Manuel Castillo, a California trucker with twenty years experience, was stopped and ticketed by an Alabama state trooper for failure to speak English well enough.
Castillo, shown in the AP photo above with his truck, was on his way from Georgia back to California with a load of onions when he was stopped in Alabama for a “routine inspection.” Castillo has a Spanish accent, but he readily answered the trooper’s questions in English. However the officer, who could find no other violations to charge Castillo with, judged the driver’s English to be insufficient – a violation of federal trucking regulations – and wrote Castillo a $500 ticket, the maximum fine for this particular offense. Castillo paid the ticket – tickets are part of the cost of doing business for a trucker – and drove on home.
U. S. Department of Transportation regulations require commercial truck drivers “to be able to read and speak the English language sufficiently to” speak with the public, understand road signs, respond to “official inquiries,” and keep records. The states are charged with enforcing these requirements.
A Federal Motor Carrier Safety Administration pamphlet outlines the kinds of things truckers should be able to say, in English, if they want to keep on driving:
Not all government agencies enforce an English-only policy. In fact, last year, the Equal Employment Opportunity Commission sued the Salvation Army for requiring its workers to speak English. But many conservative congressmen were outraged that a government agency was attacking, not defending, the English language, and in December, 2007, Republicans in the House of Representatives offered a resolution, H. Con. Res. 277, condemning the EEOC’s action and asking the agency to desist in its efforts to drive English from the workplace.
After rehearsing the usual whereases about English being the glue that holds this fragile nation together, the resolution noted, “there may be rare circumstances in which an English-only employment rule is a pretext for intentional national origin discrimination, but in most cases such an employment rule has little or nothing to do with a person’s national origin.”
But it seems that national origin may be just what the Alabama state trooper and his fellow officers have been targeting. 17% of the nation’s truck drivers, and 11% of its bus drivers, are Hispanic, and authorities gave them 25,230 tickets for insufficient English last year. While government officials insist that they’re not waging a campaign against Mexican truck drivers, these numbers suggest a concerted effort by the Department of Transportation to criminalize driving while Spanish.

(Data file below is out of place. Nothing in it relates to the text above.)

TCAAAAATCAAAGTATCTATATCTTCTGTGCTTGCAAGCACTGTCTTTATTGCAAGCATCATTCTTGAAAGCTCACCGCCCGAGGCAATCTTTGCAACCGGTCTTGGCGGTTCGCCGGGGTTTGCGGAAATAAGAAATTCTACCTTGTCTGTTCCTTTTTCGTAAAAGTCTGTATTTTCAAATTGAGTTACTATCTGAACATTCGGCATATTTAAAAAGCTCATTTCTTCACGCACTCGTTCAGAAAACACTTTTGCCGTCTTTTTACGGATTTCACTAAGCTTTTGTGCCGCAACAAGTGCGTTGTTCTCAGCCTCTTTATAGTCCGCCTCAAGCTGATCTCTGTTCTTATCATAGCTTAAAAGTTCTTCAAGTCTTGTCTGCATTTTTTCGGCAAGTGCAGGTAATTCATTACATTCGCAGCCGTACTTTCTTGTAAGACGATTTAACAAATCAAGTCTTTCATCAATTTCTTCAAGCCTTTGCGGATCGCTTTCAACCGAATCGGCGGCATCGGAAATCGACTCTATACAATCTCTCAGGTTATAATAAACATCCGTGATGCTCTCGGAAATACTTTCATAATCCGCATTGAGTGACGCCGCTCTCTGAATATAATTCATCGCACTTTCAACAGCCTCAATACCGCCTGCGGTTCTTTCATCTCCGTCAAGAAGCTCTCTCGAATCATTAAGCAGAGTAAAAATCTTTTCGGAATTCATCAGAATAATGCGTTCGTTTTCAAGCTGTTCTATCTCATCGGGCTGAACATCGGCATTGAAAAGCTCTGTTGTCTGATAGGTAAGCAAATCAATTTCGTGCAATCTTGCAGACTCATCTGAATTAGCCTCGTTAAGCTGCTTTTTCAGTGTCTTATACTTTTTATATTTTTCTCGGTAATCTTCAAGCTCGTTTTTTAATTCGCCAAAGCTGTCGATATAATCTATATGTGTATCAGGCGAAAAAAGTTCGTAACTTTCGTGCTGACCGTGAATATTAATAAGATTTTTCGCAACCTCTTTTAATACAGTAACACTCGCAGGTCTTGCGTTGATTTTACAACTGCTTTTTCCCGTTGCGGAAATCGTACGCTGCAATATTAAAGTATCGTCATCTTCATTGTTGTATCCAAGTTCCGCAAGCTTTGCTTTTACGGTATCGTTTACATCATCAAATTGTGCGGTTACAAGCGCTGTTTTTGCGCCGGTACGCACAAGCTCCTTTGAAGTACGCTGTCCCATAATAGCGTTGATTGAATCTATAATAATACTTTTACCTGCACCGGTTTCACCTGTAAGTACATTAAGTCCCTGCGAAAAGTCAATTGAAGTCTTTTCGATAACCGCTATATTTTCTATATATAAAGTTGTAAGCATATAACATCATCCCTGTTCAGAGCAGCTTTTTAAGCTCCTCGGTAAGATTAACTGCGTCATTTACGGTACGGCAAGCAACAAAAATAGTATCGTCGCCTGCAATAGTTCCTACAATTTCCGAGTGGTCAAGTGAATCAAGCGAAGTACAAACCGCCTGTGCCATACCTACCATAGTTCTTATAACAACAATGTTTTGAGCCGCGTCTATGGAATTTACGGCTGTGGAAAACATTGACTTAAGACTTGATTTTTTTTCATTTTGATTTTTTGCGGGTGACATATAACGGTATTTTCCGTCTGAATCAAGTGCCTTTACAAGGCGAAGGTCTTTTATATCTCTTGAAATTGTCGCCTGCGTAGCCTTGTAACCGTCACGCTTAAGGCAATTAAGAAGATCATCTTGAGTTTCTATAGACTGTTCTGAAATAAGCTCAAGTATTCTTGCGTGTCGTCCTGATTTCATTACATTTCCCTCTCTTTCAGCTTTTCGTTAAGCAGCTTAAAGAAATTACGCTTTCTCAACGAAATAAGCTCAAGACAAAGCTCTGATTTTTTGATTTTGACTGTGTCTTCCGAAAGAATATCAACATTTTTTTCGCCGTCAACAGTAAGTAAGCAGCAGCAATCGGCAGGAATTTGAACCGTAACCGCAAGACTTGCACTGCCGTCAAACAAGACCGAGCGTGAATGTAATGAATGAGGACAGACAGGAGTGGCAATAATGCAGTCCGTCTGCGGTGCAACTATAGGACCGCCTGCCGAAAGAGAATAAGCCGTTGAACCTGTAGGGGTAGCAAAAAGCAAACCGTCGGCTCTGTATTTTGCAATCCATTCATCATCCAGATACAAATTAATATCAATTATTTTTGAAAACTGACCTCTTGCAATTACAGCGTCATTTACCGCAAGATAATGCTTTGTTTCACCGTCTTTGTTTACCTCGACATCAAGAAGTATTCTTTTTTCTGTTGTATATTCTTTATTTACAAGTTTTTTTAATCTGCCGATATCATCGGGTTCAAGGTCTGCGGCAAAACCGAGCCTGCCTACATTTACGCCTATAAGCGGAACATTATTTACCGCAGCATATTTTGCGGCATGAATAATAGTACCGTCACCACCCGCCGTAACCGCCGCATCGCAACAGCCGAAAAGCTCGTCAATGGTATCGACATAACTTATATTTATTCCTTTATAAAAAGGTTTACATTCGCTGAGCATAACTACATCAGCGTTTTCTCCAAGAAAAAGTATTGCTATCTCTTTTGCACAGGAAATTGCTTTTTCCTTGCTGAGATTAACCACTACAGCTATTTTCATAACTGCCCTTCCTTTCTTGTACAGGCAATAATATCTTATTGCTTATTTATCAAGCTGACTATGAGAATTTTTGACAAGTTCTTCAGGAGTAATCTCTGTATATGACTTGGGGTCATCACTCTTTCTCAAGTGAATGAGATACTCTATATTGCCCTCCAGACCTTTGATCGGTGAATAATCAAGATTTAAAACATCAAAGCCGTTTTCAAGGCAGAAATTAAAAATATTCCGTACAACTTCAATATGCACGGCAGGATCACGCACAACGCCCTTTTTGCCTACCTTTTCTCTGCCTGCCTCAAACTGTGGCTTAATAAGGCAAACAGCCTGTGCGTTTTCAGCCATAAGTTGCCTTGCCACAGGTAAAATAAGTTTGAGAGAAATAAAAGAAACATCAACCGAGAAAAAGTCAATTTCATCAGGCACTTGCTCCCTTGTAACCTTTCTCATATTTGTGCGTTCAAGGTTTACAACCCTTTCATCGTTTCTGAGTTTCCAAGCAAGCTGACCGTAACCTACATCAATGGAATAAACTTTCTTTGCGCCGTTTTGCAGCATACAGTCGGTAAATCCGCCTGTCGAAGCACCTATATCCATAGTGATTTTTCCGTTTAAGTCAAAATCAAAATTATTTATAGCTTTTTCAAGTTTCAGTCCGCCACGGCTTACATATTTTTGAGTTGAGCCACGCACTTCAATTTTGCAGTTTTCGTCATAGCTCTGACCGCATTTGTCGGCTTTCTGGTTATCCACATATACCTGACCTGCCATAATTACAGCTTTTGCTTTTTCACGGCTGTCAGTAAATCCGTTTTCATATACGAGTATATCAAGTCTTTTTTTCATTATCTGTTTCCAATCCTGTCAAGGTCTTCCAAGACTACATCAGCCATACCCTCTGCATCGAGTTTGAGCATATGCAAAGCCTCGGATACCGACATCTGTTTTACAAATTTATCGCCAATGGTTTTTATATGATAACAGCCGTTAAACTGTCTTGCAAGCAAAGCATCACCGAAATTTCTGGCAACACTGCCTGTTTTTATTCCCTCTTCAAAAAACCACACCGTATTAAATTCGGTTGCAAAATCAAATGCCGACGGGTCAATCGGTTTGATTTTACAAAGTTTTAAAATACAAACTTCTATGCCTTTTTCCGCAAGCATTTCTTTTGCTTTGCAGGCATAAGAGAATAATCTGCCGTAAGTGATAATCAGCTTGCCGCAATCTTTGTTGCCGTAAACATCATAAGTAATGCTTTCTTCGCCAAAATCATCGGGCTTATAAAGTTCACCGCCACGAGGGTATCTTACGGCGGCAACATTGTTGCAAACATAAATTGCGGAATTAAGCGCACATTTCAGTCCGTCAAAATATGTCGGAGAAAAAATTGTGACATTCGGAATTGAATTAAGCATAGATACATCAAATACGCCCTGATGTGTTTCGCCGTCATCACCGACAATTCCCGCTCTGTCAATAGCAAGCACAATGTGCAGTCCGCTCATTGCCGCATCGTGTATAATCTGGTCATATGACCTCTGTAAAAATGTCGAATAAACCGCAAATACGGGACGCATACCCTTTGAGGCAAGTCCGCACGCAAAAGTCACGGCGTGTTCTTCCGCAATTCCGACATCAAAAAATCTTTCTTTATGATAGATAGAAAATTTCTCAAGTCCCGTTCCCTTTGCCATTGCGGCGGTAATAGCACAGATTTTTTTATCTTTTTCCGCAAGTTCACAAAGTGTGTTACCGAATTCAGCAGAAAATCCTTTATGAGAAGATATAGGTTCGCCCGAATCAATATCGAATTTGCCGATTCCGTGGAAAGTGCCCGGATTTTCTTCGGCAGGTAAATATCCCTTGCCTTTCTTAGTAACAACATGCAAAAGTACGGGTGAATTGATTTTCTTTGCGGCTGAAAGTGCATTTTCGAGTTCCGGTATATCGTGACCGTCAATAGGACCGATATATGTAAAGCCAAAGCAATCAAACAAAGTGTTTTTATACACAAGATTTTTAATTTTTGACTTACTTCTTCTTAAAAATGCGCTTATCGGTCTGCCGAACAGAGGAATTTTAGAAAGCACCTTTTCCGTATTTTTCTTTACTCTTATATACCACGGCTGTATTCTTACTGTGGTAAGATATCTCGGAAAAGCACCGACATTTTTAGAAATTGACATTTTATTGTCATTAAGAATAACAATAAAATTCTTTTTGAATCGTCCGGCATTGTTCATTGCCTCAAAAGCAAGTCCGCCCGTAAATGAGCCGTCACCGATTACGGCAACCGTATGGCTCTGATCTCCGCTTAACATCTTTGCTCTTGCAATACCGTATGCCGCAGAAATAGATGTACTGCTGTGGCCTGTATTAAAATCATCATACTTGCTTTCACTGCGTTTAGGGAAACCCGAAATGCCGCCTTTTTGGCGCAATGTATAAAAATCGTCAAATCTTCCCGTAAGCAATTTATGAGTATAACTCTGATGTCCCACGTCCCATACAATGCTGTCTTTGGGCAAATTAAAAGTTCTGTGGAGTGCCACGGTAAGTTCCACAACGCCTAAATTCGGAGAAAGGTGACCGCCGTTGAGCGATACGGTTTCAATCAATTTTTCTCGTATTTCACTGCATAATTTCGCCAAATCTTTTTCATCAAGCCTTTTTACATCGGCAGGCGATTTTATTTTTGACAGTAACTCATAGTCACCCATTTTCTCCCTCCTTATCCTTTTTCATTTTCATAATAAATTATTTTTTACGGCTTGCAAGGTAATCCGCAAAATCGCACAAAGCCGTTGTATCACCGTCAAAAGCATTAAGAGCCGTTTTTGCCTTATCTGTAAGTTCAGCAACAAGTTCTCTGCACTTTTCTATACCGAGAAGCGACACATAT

To reinforce this message, the DOT pamphlet on the offense of insufficient English, with a picture of a happy Hispanic posing in front of a big rig, clearly suggests that the department’s English-only policy has quite a lot to do with “a person’s national origin.”
Many states allow drivers to take part of the written part of their license test in languages other than English. The FMCSA, on the other hand, is proposing to tighten its language regulations by making drivers pass their road test and vehicle inspection in English before they get their license.
Drivers and regulators alike agree that a basic command of English is a business and safety necessity for all drivers – not just truckers. Furthermore, it may be obvious to a police officer, and to anyone else, if a driver speaks no English at all. But since there’s no tube a driver can breathe into that will produce a readout of the amount of English that they know, police officers have no objective standard for assessing whether a driver speaks English well enough to continue safely to their final destination.
Because, as the FMCSA pamphlet further suggests, Castillo, who speaks enough English to have survived twenty years of trucking and has no tickets or violations on his record, is lucky the cop who stopped him didn’t yank his license for driving under the influence of Spanish: